As to 'blocks' of sequential serial numbers - yes. They were offloaded, transported assembled then disbursed to the Groups in lots. When they reached the Group they were inventoried, logged out to the different squadrons and the Engineering staff kept track of them thereafter via tail number. As Terry noted there were many reasons for the specific squadron code ship designator (i.e "C") to change to another code. Damage, time for repair, in the meanwhile a new ship arrives to replace "C" and the old "C" is re-coded to "R" (etc, etc). It also happened that the newly repaired ship (old MC*C) gets re-assigned to another squadron, the 84FS, and gets WZ-D..

    Terry, Gary Fry wrote Eagles of Duxford
     
  9. Airframes

    Airframes Benevolens Magister

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    Thanks Bill, I've been wracking my brains (what there are of them!) trying to remember the author's name!
    Like yourself Bill, I haven't done any digging, but the 78th arrived at Goxhill in December 1942, and underwent operational training (not operations) with their P38s, which they had brought from the USA. It may be that these aircraft, being non-operational, carried numeric identifiers, but, without further searching, I can't remember seeing any evidence of this.
    The Group re-equipped with the P47, then moved to Duxford,working up and becoming operational in April 1943 when, at this time, Squadron codes were definitely in place.
     
  10. andrewd

    andrewd New Member

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    #10 andrewd, Mar 9, 2012
    Last edited: Mar 9, 2012
    This is a summary of my current understanding.

    At the beginning of the war, no system of Group identification was used. Some aircraft were identified by numbers painted on their fuselage. (Source: Wikipedia. USAAF unit identification aircraft markings.)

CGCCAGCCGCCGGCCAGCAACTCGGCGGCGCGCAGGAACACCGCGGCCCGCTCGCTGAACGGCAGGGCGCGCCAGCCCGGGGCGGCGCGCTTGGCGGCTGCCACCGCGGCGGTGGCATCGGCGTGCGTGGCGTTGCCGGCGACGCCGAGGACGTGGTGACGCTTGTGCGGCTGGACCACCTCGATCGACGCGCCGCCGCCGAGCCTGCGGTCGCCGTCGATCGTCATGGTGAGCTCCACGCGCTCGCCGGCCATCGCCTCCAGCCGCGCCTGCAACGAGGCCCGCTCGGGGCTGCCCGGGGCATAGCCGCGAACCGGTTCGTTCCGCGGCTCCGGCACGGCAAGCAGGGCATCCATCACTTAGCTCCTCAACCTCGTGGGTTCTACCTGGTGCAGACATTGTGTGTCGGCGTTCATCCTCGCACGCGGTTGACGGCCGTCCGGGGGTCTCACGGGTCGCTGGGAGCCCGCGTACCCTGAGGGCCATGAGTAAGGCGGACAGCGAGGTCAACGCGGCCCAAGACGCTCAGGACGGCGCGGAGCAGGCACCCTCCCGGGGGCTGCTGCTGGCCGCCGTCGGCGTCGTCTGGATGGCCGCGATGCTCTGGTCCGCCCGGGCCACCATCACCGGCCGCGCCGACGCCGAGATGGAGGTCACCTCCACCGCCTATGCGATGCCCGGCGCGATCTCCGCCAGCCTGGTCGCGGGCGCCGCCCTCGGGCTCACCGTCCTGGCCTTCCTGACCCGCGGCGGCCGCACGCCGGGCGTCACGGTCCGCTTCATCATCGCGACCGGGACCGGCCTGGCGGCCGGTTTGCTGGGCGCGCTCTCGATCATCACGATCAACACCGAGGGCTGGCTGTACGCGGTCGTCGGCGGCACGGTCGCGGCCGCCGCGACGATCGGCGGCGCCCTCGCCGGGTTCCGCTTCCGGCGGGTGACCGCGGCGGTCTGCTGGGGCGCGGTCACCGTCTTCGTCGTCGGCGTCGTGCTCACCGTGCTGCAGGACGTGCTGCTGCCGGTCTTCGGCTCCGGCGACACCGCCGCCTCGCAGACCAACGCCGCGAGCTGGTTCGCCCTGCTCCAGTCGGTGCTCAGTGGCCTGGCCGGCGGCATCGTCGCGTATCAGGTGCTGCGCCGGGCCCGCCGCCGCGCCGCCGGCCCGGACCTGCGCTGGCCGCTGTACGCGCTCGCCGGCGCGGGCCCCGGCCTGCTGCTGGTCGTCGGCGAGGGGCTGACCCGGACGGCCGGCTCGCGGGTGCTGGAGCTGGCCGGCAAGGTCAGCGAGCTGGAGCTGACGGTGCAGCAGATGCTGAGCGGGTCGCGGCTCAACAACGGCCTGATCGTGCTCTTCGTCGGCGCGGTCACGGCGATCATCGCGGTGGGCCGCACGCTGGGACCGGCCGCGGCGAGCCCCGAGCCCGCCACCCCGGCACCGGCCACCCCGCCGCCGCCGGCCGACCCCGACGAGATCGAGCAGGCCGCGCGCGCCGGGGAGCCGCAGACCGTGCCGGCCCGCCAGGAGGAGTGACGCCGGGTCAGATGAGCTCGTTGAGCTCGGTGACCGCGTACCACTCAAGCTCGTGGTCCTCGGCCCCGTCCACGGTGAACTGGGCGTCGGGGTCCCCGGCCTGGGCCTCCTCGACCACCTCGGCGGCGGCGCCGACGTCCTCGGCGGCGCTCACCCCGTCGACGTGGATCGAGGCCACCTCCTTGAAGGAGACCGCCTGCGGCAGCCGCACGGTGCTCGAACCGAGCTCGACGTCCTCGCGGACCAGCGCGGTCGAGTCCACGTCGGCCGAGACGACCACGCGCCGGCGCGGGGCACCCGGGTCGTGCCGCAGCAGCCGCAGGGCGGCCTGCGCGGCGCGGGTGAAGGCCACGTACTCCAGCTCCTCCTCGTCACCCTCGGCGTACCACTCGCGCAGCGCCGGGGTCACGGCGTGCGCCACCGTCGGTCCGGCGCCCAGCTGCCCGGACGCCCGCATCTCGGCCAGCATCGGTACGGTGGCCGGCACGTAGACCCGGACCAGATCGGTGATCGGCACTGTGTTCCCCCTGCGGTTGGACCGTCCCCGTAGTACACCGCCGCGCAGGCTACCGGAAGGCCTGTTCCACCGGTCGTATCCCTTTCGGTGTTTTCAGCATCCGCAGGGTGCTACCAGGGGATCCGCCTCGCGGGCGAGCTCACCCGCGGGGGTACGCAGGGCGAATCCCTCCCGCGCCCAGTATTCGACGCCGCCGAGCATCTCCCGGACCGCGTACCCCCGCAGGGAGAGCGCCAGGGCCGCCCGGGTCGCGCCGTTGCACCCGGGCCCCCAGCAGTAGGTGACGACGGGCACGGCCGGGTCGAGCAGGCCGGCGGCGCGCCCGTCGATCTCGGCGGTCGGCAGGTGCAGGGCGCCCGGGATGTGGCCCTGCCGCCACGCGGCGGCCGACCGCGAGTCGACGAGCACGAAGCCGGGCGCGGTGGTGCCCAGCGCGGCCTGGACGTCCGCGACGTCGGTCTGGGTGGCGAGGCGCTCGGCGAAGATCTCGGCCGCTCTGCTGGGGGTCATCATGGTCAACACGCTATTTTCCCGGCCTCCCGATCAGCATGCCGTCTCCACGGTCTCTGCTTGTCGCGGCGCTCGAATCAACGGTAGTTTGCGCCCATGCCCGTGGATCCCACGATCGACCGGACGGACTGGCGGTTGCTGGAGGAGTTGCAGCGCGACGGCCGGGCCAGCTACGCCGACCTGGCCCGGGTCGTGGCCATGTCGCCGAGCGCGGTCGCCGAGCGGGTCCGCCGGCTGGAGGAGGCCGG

Initial deliveries of the P47 were to 56th Fighter Group, serving as an operational evaluation unit for the new fighter. Note the numeral "5" in the picture below. Also, the picture in my earlier post above, which Airframes confirms was taken Stateside.

    According to "Duxford Diary" (available on the web), around March 1943, the P38s at Goxhill moved to Africa, and new pilots and P47s were rushed to Goxhill. The second picture below shows the first P47, which appears to be still in its olive drab delivery colours, with no visible markings. When flown in early March, the aircraft were referred to in the pilots' logs by the Serial Number (tail number) such as 6218 or 6345, as there was nothing else to refer to them by! However, from late March into early April, it appears as if numbers have been painted on (24, 25, 26 etc.) in accordance with previous practice (as evidenced by 56th FG when Stateside, and also by 78th FG at Goxhill on their P38s - see third photo below, from Duxford Diary).

    The USAAF then switched to the RAF system, and by the beginning of April, now at Duxford, the regular squadron markings have been adopted. Aircraft have been individually assigned and personalised. So, 6266 for example was coded MX-T, assigned to Lt. Lambe in 82nd FS, personalised as "Buzz", and referred to as letter "T". This much is familiar territory. What was less clear was what was happening during the brief period before this system became established. I think I now understand the previous practice much better. Thank you all for contributing.

    220px-P-47b.jpg
    Goxhill.JPG
    P38.JPG